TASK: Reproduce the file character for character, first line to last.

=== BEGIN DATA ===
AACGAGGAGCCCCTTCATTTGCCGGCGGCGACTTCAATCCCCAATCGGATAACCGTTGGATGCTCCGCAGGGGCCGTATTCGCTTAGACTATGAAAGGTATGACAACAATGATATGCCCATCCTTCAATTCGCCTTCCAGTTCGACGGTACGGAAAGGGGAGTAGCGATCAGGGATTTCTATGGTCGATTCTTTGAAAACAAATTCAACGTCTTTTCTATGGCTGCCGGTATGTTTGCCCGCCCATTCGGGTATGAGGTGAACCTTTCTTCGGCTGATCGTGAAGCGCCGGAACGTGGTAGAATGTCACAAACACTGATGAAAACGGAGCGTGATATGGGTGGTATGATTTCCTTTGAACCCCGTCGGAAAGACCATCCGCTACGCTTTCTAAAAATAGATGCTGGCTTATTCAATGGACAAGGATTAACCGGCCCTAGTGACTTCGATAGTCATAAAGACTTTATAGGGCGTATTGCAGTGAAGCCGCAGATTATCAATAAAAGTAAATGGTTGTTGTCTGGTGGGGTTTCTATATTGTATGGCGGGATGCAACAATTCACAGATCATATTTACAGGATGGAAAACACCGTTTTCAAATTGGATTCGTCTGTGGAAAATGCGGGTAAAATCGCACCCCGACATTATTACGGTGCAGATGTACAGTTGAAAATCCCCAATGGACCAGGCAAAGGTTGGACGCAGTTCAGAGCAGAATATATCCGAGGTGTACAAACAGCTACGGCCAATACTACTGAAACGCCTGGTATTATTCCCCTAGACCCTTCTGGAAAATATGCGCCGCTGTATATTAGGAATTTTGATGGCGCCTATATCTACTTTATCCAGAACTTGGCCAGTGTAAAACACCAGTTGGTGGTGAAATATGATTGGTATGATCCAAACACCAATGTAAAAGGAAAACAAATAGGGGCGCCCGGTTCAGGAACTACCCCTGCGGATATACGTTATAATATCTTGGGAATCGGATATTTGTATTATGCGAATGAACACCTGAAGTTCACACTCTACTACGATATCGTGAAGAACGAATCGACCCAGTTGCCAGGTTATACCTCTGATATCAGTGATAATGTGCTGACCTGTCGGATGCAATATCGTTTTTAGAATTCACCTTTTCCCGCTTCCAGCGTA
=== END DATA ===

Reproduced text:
AACGAGGAGCCCCTTCATTTGCCGGCGGCGACTTCAATCCCCAATCGGATAACCGTTGGATGCTCCGCAGGGGCCGTATTCGCTTAGACTATGAAAGGTATGACAACAATGATATGCCCATCCTTCAATTCGCCTTCCAGTTCGACGGTACGGAAAGGGGAGTAGCGATCAGGGATTTCTATGGTCGATTCTTTGAAAACAAATTCAACGTCTTTTCTATGGCTGCCGGTATGTTTGCCCGCCCATTCGGGTATGAGGTGAACCTTTCTTCGGCTGATCGTGAAGCGCCGGAACGTGGTAGAATGTCACAAACACTGATGAAAACGGAGCGTGATATGGGTGGTATGATTTCCTTTGAACCCCGTCGGAAAGACCATCCGCTACGCTTTCTAAAAATAGATGCTGGCTTATTCAATGGACAAGGATTAACCGGCCCTAGTGACTTCGATAGTCATAAAGACTTTATAGGGCGTATTGCAGTGAAGCCGCAGATTATCAATAAAAGTAAATGGTTGTTGTCTGGTGGGGTTTCTATATTGTATGGCGGGATGCAACAATTCACAGATCATATTTACAGGATGGAAAACACCGTTTTCAAATTGGATTCGTCTGTGGAAAATGCGGGTAAAATCGCACCCCGACATTATTACGGTGCAGATGTACAGTTGAAAATCCCCAATGGACCAGGCAAAGGTTGGACGCAGTTCAGAGCAGAATATATCCGAGGTGTACAAACAGCTACGGCCAATACTACTGAAACGCCTGGTATTATTCCCCTAGACCCTTCTGGAAAATATGCGCCGCTGTATATTAGGAATTTTGATGGCGCCTATATCTACTTTATCCAGAACTTGGCCAGTGTAAAACACCAGTTGGTGGTGAAATATGATTGGTATGATCCAAACACCAATGTAAAAGGAAAACAAATAGGGGCGCCCGGTTCAGGAACTACCCCTGCGGATATACGTTATAATATCTTGGGAATCGGATATTTGTATTATGCGAATGAACACCTGAAGTTCACACTCTACTACGATATCGTGAAGAACGAATCGACCCAGTTGCCAGGTTATACCTCTGATATCAGTGATAATGTGCTGACCTGTCGGATGCAATATCGTTTTTAGAATTCACCTTTTCCCGCTTCCAGCGTA